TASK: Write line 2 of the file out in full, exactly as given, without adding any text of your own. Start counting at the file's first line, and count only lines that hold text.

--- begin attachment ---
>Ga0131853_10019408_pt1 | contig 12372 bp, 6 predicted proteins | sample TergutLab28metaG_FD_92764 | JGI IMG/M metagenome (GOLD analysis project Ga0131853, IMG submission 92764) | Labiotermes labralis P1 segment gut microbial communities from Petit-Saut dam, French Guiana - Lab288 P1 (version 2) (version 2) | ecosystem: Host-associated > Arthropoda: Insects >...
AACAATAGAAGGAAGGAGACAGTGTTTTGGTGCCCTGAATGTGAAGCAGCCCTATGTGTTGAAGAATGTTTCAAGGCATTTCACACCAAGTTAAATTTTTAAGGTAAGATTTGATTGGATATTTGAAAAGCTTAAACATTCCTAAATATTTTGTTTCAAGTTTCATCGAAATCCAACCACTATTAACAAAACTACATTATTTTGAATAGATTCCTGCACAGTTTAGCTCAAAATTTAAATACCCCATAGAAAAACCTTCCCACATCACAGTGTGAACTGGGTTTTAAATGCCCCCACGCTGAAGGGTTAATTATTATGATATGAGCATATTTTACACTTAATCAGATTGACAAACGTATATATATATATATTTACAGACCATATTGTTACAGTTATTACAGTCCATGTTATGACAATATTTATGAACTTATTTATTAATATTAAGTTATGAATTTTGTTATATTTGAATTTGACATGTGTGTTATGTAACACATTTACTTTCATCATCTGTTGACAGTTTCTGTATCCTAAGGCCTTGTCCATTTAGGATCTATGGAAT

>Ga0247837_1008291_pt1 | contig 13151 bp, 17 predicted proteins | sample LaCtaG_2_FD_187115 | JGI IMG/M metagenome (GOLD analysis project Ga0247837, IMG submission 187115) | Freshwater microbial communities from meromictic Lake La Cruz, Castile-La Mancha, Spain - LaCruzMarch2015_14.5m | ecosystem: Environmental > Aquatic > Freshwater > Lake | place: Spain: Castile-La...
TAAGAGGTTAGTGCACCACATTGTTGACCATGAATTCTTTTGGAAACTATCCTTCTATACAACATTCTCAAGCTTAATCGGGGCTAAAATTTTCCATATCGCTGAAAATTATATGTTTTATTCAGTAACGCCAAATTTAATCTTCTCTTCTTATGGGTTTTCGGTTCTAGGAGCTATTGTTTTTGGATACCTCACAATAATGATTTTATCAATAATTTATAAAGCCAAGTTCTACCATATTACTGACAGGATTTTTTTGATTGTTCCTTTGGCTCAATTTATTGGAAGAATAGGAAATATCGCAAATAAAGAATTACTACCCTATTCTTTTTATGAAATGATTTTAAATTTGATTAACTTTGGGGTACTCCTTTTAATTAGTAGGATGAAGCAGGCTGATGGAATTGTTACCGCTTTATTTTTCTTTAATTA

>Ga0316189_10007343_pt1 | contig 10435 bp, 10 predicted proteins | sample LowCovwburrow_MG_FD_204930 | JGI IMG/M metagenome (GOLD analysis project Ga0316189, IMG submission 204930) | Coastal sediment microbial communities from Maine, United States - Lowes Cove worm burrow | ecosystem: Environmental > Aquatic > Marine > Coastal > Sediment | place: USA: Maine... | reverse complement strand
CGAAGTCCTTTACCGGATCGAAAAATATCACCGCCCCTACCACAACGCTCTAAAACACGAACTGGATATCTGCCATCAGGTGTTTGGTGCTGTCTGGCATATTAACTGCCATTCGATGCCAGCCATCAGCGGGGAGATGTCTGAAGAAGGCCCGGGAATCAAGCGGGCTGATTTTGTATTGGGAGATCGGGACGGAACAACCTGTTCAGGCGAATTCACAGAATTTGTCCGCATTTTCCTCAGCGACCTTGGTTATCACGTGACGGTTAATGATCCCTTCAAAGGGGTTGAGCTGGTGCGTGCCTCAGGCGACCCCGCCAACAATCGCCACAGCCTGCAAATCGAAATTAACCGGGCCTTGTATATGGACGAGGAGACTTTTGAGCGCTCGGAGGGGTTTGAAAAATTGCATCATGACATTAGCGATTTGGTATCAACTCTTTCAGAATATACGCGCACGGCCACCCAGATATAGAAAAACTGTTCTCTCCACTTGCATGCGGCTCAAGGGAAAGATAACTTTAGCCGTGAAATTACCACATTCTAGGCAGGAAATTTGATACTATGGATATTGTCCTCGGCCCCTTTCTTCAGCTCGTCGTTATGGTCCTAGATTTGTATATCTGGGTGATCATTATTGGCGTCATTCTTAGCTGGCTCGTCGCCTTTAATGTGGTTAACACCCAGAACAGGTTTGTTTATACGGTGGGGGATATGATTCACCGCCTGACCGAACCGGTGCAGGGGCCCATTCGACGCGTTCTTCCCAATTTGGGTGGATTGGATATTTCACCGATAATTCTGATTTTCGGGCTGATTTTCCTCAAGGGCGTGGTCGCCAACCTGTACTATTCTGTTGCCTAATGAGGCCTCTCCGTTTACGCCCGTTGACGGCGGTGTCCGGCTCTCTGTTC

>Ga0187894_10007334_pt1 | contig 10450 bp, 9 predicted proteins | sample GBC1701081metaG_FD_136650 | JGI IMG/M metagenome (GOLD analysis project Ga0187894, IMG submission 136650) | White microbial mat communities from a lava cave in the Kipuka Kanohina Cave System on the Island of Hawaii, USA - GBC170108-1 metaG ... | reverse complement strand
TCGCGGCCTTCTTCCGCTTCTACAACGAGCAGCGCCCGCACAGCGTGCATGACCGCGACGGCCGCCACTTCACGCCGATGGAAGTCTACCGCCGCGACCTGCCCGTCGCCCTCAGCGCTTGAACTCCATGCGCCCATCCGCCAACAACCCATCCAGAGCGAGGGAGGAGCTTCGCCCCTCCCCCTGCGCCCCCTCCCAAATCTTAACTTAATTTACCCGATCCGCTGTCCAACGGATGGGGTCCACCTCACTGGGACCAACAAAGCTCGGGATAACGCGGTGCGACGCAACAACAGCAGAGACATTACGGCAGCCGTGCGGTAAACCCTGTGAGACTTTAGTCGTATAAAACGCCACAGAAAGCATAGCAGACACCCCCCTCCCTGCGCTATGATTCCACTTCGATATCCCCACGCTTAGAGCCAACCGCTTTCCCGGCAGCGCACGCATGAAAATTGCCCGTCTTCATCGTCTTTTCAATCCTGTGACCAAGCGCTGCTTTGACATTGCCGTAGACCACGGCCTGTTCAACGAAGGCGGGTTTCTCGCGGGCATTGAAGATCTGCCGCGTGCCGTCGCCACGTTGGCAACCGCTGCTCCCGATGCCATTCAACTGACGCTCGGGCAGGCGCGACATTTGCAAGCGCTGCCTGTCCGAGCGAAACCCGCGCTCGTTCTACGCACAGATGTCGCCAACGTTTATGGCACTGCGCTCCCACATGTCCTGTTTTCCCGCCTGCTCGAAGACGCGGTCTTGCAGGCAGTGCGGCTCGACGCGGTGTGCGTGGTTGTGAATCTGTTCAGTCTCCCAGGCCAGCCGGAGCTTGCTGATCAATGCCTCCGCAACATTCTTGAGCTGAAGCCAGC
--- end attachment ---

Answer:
AACAATAGAAGGAAGGAGACAGTGTTTTGGTGCCCTGAATGTGAAGCAGCCCTATGTGTTGAAGAATGTTTCAAGGCATTTCACACCAAGTTAAATTTTTAAGGTAAGATTTGATTGGATATTTGAAAAGCTTAAACATTCCTAAATATTTTGTTTCAAGTTTCATCGAAATCCAACCACTATTAACAAAACTACATTATTTTGAATAGATTCCTGCACAGTTTAGCTCAAAATTTAAATACCCCATAGAAAAACCTTCCCACATCACAGTGTGAACTGGGTTTTAAATGCCCCCACGCTGAAGGGTTAATTATTATGATATGAGCATATTTTACACTTAATCAGATTGACAAACGTATATATATATATATTTACAGACCATATTGTTACAGTTATTACAGTCCATGTTATGACAATATTTATGAACTTATTTATTAATATTAAGTTATGAATTTTGTTATATTTGAATTTGACATGTGTGTTATGTAACACATTTACTTTCATCATCTGTTGACAGTTTCTGTATCCTAAGGCCTTGTCCATTTAGGATCTATGGAAT